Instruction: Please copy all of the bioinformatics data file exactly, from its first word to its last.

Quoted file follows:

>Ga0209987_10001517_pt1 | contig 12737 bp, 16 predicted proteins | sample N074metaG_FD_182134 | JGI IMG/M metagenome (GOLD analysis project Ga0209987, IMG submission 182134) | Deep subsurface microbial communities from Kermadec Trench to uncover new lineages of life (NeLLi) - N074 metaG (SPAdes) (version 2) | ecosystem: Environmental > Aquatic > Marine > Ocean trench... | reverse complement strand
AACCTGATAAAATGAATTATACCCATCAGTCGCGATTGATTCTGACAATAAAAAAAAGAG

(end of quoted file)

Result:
>Ga0209987_10001517_pt1 | contig 12737 bp, 16 predicted proteins | sample N074metaG_FD_182134 | JGI IMG/M metagenome (GOLD analysis project Ga0209987, IMG submission 182134) | Deep subsurface microbial communities from Kermadec Trench to uncover new lineages of life (NeLLi) - N074 metaG (SPAdes) (version 2) | ecosystem: Environmental > Aquatic > Marine > Ocean trench... | reverse complement strand
AACCTGATAAAATGAATTATACCCATCAGTCGCGATTGATTCTGACAATAAAAAAAAGAG